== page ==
10 first-edition books worth up to £140,000

If you have a vintage book lying around, it could be worth a small fortune. We reveal 10 classics that could net you thousands of pounds - time to check the attic for any hidden treasures.

(Image credit: Getty Images)

Many of us grew up reading classics like Pride and Prejudice, Robinson Crusoe and Alice’s Adventures in Wonderland - but how much are the collectables worth?

Like vintage jewellery, classic watches, old VHS tapes and even Barbie dolls, first-edition books are often worth a small fortune.

Early and special editions of classic children’s novels are sometimes passed down as heirlooms, and over the years, can gain incredible value. 

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A dusty old first-edition of Jane Austen’s Pride and Prejudice has an average valuation of £139,356, according to research by specialist home insurer Homeprotect.

Robinson Crusoe by Daniel Defoe has an average first-edition listing price of £39,221.

We reveal the most valuable first-edition classic books - time to check your attic to see if you have any hidden away!

Top 10 first-edition books - ranked by average listing price

1. Pride and Prejudice by Jane Austen - £139,356

2. Robinson Crusoe by Daniel Defoe - £39,221

3. The Hobbit by J. R. R. Tolkien - £27,174

4. Alice’s Adventures in Wonderland by Lewis Carroll - £20,381

5. A Christmas Carol by Charles Dickens - £18,735

6. The Velveteen Rabbit by Margery Williams - £16,953

7. Swallows and Amazons by Arthur Ransome - £15,133

8. The Diary of a Young Girl by Anne Frank - £13,353

9. Twenty Thousand Leagues Under the Sea by Jules Verne - £12,383

10. Grimm’s Fairy Tales by Jacob Grimm and Wilhelm Grimm - £10,008

How much have classic books increased in value by?

Taking the top spot as the biggest literary hidden treasure is Jane Austen’s beloved young adult classic Pride and Prejudice, with some first-edition copies listed for £139,356.

Originally published in 1813, early editions of the story sold for 18 shillings, equating to roughly £52 in today’s money, a value increase of 267,892%.

Austen’s classic love story is her most popular, having sold 20 million copies globally since it was first published, equating to over two-thirds of her total book sales.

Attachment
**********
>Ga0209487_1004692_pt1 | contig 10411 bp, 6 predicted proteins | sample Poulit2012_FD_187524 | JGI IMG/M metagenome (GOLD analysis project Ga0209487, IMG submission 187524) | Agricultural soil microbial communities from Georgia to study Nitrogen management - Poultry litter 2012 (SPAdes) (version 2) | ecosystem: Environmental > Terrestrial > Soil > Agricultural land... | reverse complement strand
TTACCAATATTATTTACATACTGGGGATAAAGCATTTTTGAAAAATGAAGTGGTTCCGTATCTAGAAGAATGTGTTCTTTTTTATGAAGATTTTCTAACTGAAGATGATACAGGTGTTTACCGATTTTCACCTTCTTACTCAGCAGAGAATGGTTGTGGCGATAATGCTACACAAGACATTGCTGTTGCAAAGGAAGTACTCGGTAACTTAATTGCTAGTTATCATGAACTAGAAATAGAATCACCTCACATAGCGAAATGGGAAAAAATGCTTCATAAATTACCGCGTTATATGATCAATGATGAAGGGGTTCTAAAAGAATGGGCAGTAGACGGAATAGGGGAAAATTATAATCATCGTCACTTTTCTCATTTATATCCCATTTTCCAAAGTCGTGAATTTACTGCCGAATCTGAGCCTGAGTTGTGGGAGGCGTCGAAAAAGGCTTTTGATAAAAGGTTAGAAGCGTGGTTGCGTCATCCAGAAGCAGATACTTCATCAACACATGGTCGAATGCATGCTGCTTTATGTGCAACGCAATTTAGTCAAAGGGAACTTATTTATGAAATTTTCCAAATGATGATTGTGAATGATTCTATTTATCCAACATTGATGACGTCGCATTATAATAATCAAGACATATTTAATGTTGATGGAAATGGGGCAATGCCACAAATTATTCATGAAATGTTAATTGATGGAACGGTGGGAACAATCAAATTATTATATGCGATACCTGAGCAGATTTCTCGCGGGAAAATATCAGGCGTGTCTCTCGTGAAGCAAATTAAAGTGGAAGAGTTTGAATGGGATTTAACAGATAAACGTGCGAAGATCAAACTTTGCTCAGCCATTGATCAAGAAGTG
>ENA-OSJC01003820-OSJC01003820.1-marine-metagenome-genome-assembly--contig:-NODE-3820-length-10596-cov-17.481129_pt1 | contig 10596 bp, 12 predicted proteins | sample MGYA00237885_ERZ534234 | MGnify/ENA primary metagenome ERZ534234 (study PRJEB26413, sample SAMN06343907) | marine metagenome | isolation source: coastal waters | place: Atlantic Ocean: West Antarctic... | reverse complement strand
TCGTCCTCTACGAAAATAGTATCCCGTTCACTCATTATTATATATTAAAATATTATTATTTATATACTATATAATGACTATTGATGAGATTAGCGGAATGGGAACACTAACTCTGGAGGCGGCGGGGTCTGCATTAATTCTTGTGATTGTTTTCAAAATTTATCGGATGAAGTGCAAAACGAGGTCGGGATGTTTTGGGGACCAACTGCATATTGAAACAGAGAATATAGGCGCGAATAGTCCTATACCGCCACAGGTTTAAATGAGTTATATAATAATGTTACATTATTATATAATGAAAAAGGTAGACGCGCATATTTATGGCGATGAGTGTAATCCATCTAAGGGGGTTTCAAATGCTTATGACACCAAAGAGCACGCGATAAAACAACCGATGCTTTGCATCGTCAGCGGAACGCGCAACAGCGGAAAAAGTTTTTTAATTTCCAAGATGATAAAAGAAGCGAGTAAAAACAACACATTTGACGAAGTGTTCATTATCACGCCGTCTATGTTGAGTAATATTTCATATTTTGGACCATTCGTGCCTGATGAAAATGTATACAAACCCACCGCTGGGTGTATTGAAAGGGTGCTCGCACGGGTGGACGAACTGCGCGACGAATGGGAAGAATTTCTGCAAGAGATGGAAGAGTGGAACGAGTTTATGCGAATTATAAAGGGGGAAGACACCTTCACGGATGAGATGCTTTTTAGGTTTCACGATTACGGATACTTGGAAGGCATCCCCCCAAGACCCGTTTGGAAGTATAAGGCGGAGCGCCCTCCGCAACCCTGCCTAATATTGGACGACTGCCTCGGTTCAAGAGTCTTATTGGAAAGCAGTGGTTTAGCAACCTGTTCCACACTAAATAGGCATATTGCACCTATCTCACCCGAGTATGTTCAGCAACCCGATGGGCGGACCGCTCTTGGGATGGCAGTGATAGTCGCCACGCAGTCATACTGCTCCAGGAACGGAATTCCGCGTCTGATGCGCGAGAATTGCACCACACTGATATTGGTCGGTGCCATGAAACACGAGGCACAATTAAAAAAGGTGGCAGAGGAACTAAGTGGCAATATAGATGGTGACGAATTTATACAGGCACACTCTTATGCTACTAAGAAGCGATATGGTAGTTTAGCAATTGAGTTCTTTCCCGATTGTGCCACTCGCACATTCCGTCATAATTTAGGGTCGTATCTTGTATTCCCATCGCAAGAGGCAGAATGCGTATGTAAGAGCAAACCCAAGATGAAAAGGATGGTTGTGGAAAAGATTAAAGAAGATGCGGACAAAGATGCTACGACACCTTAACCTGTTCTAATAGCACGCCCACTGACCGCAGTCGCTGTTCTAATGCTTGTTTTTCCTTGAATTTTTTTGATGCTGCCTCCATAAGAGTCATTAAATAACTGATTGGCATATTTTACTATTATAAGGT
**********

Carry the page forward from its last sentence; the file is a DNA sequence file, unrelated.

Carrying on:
The second most popular classic children’s book is the adventure novel Robinson Crusoe by 18th-century writer Daniel Defoe.

Considered “the first English novel”, it was published in 1719 at an estimated price of five shillings (£36.89 in 2023) - a 106,219% price increase over 200 years.

J. R. R. Tolkien’s The Hobbit first edition is the third most valuable, with an average listing value of £27,174.

Upon its initial publication in 1937, just 1,500 copies were released and each novel was sold for roughly £17.81 (when adjusted for inflation), an increase of 142,329%.

The fourth and fifth most valuable first editions are Alice’s Adventures in Wonderland by Lewis Carroll and Charles Dickens’ A Christmas Carol, with first-edition listings averaging at £20,381 and £18,735, respectively.

Carroll’s fantastical tale has sold approximately 100 million copies since its publication in 1865, and its initial pricing of four shillings is worth roughly £16.54 today, a 123,126% increase.

Dickens’ Christmas tale sold out just five days after it was published in 1843, and its five-shilling value is now equal to roughly £19.08 (a 98,094% increase in value).

David Joyson, chief customer officer at Homeprotect, comments: “It’s amazing to see how much the value of these novels has increased, and during tough financial times, it may inspire a lot of us to dig through our garages, attics, and storage units for hidden treasures that may be worth far more than expected.

“First-edition books are a highly collectable but often overlooked and underestimated item of value, so before you give away or donate your old children’s books, do your research to ensure you aren’t throwing away a small fortune!”

Homeprotect conducted the study by looking at Penguin’s “Top 100 Children’s Books”, adding a few extra children’s classics from a previous study, and then searching for them in AbeBooks, a popular site for selling rare books online. It looked at “most recently listed” first-edition books, and ignored listings of books in extremely poor condition, or those with bespoke author signatures/letters/illustrations included. The estimated prices may not include taxes or shipping fees. 

Ruth Emery

Ruth is passionate about helping people feel more confident about their finances. She was previously editor of Times Money Mentor, and prior to that was deputy Money editor at The Sunday Times. 

A multi-award winning journalist, Ruth started her career on a pensions magazine at the FT Group, and has also worked at Money Observer and Money Advice Service. 

Outside of work, she is a mum to two young children, a magistrate and an NHS volunteer.